Hobbled by years of controversy, delays and growing costs, Petaluma’s Public Art Committee this week narrowly reaffirmed its commitment to an art piece featuring sculpted bathtubs on stilts destined for downtown’s Water Street.
Now facing an environmental review process and legal threats by a group of vigorously opposed residents, A Fine Balance by San Francisco artist Brian Goggin is on the cusp of a new stage in what has been a controversial and protracted public art effort that could cost more than $230,000.
The seven-member public art committee, comprised of local artists and art advocates, voted 4-3 last week to stick with the embattled art installation after postponing deliberations last fall, the close and impassioned vote reflecting a similar stubborn divide among Petaluma residents.
“I’m going to support art. I’m going to support this,” said committee member Katherine Plank shortly before the vote. “And I’m going to say, we can find a way to pay for this. Let’s not bow to this public pressure of lawsuits and small-mindedness. We can find a way to do it.”
The vote acts as an official recommendation that city council authorize the nearly $80,000 environmental review contract required for the original project design and location to go forward, and as a signal that the Public Art Committee is not yet prepared to throw in the towel despite years of setbacks.
Following the Public Art Committee’s 2014 decision to prioritize the plaza near the Water Street bridge as an ideal place for public art, the city launched an exhaustive search for an artist. After reviewing multiple applications over the course of a year, the all-volunteer art committee chose Goggin to create Petaluma’s first commissioned public art piece. The city and Goggin entered into a contract August 2017, and the art committee approved his draft concept design of the bathtubs six months later, in early 2018.
The $150,000 contracted piece is to feature five sculpted clawfoot bathtubs suspended on stilts along the promenade between East Washington Street and the Balshaw Bridge. Goggin has said the tubs could have been delivered to wealthy Petaluma merchants at the Water Street location in the past, and has said the tubs also reflect the nearby Turning Basin.
But the location and artistic concept drew heated public ire, and in March 2019, a group of Petaluma residents filed two appeals challenging the original project approval.
The Petaluma City Council rejected the resident-led appealSept. 16, 2019, but the council did agree to make the piece a temporary installation subject to a reevaluation after 10 years.The following month, Planning Manger Heather Hines told the council that the city would now require an environmental impact review of the piece to avoid litigation – a move that some opponents of the project applauded, hopeful it would scuttle the piece altogether.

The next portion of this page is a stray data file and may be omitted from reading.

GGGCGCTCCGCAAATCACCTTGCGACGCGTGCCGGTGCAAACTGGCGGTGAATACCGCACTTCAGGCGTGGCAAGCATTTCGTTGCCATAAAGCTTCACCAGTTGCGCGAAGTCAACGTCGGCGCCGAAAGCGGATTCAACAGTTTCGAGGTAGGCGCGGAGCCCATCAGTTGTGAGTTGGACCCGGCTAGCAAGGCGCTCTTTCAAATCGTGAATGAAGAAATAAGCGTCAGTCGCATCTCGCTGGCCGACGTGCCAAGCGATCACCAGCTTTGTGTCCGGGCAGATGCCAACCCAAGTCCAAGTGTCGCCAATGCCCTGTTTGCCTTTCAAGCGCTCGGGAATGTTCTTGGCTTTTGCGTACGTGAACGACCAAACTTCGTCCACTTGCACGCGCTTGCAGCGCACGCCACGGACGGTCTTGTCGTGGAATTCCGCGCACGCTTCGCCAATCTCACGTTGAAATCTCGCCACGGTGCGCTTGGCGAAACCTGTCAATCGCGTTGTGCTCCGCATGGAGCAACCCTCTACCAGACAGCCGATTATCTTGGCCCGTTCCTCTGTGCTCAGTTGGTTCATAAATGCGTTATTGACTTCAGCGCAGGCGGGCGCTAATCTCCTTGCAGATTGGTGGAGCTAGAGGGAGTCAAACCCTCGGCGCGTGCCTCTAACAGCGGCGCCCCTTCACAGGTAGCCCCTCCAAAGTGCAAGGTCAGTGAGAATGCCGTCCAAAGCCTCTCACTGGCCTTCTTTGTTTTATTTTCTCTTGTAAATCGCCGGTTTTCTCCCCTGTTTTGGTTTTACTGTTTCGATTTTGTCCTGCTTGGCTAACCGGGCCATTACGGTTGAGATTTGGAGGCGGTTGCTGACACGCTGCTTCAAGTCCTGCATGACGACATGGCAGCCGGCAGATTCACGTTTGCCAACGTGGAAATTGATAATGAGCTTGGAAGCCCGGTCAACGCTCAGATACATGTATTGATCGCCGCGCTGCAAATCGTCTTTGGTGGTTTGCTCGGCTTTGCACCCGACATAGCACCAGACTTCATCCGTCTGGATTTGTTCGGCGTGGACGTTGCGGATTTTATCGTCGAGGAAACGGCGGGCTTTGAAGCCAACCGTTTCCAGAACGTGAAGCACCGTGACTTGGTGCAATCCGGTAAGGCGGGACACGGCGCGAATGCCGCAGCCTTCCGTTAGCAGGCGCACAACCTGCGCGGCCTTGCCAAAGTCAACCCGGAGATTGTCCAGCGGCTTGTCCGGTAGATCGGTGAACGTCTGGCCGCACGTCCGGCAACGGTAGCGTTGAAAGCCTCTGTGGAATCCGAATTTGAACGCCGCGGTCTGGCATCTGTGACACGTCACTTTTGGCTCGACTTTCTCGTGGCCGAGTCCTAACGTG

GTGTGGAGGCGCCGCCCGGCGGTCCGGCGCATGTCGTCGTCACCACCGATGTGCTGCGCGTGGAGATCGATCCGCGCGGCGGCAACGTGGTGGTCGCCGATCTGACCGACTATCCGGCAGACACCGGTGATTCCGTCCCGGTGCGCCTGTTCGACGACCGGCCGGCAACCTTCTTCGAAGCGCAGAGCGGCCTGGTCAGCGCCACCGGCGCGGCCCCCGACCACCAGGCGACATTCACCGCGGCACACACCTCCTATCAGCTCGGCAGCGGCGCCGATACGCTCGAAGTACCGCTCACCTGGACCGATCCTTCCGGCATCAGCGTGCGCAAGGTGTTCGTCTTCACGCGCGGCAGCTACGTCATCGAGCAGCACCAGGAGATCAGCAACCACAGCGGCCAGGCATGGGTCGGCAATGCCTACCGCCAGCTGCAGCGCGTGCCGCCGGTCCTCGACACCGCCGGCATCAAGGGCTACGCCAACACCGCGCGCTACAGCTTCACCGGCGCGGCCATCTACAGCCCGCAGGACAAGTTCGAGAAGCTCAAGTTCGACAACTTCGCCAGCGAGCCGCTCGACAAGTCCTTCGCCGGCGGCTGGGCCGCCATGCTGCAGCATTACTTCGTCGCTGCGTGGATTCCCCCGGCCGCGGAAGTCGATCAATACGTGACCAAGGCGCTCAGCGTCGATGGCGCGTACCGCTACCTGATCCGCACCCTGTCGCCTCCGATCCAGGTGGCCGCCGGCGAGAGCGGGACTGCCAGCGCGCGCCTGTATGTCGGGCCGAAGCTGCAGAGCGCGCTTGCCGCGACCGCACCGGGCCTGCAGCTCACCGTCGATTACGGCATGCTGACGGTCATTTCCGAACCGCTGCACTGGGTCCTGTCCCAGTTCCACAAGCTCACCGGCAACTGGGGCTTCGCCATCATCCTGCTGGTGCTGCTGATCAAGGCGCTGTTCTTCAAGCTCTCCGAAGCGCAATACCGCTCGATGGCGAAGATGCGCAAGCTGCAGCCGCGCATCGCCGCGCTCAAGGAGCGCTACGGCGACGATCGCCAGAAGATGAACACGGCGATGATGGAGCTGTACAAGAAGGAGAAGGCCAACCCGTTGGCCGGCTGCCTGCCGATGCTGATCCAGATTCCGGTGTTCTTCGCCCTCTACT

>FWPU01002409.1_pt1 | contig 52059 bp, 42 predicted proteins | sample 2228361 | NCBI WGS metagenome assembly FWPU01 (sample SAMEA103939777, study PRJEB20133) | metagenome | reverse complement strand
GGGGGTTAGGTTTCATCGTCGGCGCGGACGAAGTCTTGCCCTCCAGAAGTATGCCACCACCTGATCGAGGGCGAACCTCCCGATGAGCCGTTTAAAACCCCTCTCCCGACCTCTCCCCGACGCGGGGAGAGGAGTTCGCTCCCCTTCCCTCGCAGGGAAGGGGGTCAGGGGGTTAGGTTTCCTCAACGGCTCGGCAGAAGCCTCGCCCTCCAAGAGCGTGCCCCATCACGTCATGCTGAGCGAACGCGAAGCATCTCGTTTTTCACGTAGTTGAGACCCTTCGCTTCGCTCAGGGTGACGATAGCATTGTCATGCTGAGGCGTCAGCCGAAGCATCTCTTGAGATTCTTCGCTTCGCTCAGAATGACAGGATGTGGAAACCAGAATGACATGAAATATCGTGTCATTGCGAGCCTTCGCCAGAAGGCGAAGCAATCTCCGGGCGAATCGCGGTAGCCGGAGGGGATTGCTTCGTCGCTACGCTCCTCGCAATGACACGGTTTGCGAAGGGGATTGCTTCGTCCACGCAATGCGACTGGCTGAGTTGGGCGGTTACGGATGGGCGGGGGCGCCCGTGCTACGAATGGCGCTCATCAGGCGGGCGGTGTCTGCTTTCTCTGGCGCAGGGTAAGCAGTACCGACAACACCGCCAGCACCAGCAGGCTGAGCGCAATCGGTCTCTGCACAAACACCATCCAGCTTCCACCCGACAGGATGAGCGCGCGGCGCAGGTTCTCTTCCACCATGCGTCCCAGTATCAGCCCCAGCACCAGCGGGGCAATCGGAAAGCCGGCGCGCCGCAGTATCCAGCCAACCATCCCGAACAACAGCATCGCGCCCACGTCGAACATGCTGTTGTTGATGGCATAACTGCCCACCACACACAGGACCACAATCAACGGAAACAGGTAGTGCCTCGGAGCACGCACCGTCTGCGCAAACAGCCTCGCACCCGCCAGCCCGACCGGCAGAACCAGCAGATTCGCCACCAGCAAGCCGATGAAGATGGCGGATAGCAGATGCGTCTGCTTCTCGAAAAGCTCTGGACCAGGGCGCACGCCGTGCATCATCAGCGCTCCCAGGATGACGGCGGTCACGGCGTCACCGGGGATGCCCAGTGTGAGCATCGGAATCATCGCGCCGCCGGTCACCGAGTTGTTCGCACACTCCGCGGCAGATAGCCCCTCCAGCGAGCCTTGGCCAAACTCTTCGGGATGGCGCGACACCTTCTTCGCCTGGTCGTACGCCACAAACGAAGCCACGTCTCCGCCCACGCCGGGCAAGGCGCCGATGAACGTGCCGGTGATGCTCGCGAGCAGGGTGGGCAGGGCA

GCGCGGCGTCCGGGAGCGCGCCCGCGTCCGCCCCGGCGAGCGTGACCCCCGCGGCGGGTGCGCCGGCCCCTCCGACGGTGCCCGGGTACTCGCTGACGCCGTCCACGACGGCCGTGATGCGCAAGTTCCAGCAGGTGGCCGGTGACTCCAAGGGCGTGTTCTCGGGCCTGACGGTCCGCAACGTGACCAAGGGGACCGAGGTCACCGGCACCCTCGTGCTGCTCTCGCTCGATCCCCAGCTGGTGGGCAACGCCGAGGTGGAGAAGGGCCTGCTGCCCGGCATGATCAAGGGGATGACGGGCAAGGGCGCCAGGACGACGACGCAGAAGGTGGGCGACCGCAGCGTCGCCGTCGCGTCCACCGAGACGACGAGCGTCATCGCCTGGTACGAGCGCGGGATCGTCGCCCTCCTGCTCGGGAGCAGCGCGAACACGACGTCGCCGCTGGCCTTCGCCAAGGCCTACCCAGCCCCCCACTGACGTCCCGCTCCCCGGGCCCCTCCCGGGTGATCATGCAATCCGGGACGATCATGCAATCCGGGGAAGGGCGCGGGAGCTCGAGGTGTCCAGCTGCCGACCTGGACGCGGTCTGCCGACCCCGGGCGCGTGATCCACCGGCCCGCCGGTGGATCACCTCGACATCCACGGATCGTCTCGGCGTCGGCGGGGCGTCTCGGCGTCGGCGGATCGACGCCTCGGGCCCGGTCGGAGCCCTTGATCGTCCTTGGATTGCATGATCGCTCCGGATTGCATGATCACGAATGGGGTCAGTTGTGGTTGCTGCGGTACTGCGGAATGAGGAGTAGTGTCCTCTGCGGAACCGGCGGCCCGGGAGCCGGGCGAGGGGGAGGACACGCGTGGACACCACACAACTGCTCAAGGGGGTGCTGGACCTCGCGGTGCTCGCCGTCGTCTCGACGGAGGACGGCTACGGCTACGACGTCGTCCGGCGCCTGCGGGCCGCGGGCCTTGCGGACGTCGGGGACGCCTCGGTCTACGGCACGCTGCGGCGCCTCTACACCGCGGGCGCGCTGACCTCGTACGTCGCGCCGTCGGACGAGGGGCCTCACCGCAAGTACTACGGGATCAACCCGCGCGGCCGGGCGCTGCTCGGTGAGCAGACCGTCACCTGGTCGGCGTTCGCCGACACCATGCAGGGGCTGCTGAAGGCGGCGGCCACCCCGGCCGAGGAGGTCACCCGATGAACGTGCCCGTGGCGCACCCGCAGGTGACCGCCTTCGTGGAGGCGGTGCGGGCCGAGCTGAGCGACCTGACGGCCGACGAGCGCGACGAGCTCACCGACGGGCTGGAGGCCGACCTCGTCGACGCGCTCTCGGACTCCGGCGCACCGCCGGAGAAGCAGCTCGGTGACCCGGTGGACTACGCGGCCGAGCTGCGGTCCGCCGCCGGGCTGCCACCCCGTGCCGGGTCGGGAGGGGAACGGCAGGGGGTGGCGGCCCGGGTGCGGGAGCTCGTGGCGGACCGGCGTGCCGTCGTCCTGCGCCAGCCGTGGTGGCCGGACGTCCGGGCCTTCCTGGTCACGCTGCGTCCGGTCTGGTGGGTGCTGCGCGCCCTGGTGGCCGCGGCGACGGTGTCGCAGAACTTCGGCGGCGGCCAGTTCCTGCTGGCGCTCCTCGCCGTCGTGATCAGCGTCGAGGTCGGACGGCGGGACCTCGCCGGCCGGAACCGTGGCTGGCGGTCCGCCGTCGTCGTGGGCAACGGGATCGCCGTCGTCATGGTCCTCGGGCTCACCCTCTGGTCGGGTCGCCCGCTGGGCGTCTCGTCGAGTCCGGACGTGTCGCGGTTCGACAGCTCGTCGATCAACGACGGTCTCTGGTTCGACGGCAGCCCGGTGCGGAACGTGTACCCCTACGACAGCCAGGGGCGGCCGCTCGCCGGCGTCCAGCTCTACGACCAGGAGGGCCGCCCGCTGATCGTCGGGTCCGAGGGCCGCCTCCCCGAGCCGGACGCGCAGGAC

Committee member Melissa Abercrombie Thursday night criticized the tenor of the yearslong pushback the project has received, recalling packed meetings, angry emails and some rude comments directed at the artist and the piece.
“I’ve been disappointed with the sentiments I’ve heard from our community,” she said. “It’s been really hard to attend meetings and see people less than civil, I’ve had to point that out at meetings when people heckled next to me. I saw a lot of ugliness that I had never seen.”
Unlike prior meetings about the project that attracted dozens of residents, Thursday’s virtual gathering struck a more sobered tone, with two residents during a public comment period challenging the project and urging the committee to scrap it entirely. Another nine people wrote letters expressing the same sentiment.
“I strongly believe our magnificent municipal riverside in the historic district is not the correct place for A Fine Balance,” resident Cheryl Coldiron said at the meeting.
Some detractors have also pointed to the transformation of Water Street during the coronavirus pandemic as a cause for concern. The area currently hosts hundreds of outdoor dining seats. They say the bathtub art and the dining scene can’t coexist, but artist Goggin submitted a statement saying otherwise.
“The sculpture is compatible with the restaurant seating and current uses,” Goggin said in his April 21 written public comment. “Tables may be set up on top of or to the side of the sculpture platforms. The artworks will act as a draw to customers and be a point of interest whilst folks are dining. I hope you consider moving ahead with the EIR (environmental impact report).”
Since renderings of the bathtubs went viral in 2018, residents have taken to social media in huge numbers, many decrying the project, with reasons for their extreme dislike ranging from the aesthetic concept to the location on Water Street next to the Petaluma River.